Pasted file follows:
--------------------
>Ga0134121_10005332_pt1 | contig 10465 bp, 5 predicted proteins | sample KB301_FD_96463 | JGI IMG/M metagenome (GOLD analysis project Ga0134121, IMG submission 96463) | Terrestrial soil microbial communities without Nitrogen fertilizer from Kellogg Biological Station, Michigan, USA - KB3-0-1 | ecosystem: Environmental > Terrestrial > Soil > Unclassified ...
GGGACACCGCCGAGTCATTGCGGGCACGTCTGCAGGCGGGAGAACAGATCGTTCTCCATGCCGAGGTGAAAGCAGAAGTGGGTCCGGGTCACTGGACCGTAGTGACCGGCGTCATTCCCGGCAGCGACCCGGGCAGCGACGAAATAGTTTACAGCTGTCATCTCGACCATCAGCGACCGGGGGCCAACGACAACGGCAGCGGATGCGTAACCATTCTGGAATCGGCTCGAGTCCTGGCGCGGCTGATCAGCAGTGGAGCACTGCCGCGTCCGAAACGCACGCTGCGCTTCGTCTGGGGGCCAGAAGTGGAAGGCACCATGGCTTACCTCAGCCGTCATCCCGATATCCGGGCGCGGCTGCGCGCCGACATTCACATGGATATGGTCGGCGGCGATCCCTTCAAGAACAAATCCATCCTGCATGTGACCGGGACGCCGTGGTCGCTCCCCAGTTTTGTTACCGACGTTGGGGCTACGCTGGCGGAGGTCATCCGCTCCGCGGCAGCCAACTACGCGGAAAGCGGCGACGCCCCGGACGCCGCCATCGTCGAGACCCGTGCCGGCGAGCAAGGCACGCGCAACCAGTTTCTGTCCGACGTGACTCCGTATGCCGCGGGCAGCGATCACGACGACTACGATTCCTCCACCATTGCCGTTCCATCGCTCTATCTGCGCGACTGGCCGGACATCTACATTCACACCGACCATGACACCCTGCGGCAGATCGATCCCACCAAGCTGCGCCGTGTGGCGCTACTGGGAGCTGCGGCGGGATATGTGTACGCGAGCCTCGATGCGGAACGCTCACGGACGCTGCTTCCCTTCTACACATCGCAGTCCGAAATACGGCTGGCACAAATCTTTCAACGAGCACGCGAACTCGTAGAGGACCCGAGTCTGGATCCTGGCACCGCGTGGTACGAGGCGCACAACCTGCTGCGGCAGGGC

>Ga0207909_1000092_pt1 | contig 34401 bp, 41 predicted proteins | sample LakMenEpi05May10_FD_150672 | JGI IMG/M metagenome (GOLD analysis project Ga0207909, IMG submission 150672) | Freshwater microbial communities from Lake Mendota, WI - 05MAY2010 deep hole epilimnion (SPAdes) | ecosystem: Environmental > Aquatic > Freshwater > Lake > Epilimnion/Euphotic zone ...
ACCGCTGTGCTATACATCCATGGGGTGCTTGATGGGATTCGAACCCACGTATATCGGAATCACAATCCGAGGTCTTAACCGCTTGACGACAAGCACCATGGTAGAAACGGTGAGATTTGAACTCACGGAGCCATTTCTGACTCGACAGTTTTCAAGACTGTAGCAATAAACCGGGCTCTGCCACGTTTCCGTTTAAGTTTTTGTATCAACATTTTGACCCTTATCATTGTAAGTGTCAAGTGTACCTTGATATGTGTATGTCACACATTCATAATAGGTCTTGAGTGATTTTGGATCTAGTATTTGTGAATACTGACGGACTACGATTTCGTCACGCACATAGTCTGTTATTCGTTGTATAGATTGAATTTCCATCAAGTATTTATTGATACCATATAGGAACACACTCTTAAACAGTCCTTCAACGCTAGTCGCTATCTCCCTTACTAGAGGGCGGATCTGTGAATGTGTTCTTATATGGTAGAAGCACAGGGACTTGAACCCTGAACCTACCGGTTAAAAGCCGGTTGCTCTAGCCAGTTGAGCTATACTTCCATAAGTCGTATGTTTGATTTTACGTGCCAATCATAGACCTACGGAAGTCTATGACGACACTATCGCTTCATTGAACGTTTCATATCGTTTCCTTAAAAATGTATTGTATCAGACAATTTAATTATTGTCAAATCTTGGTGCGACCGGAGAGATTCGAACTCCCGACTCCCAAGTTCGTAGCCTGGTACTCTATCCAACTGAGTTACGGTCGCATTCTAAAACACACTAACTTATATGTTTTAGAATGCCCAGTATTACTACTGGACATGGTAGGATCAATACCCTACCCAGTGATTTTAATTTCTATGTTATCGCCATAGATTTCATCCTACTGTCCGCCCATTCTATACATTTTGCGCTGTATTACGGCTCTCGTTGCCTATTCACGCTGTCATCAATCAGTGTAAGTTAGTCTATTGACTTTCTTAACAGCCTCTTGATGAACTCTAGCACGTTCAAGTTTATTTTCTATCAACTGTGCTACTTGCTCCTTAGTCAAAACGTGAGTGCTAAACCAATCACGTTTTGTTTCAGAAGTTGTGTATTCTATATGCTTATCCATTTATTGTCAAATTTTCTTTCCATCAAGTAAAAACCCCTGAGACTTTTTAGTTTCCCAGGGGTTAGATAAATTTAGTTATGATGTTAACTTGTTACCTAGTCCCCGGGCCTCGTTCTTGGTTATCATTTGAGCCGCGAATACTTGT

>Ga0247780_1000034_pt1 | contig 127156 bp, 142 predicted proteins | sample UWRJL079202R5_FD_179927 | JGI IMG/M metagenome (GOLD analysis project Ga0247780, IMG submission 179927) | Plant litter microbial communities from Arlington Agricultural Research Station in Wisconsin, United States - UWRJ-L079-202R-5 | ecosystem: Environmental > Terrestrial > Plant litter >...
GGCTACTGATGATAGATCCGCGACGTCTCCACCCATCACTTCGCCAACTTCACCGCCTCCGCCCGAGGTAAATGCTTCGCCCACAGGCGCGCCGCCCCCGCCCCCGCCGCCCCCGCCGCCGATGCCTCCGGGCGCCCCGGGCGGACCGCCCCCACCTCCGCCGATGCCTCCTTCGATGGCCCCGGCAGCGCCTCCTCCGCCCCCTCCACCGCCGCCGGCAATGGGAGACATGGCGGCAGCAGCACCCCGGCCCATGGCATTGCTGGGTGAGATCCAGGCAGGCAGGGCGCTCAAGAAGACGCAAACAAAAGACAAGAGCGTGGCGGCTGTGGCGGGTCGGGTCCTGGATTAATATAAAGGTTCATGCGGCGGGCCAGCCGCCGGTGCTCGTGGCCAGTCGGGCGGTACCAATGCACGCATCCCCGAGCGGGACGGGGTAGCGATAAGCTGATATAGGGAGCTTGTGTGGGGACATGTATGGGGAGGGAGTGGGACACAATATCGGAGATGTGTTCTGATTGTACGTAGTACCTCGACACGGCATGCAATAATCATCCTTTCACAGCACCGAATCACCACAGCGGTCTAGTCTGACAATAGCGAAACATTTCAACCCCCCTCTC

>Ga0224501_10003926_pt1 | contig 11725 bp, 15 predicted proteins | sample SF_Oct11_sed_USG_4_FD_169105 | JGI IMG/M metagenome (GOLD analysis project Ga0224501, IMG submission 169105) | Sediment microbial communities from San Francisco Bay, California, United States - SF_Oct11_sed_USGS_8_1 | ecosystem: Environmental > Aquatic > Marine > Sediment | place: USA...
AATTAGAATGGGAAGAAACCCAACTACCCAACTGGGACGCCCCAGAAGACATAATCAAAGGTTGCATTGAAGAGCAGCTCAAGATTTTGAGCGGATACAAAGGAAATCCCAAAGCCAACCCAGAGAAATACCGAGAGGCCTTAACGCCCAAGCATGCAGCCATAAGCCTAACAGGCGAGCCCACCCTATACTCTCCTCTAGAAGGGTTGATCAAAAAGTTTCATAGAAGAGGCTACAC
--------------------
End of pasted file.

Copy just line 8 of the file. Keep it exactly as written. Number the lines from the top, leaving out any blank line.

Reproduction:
AATTAGAATGGGAAGAAACCCAACTACCCAACTGGGACGCCCCAGAAGACATAATCAAAGGTTGCATTGAAGAGCAGCTCAAGATTTTGAGCGGATACAAAGGAAATCCCAAAGCCAACCCAGAGAAATACCGAGAGGCCTTAACGCCCAAGCATGCAGCCATAAGCCTAACAGGCGAGCCCACCCTATACTCTCCTCTAGAAGGGTTGATCAAAAAGTTTCATAGAAGAGGCTACAC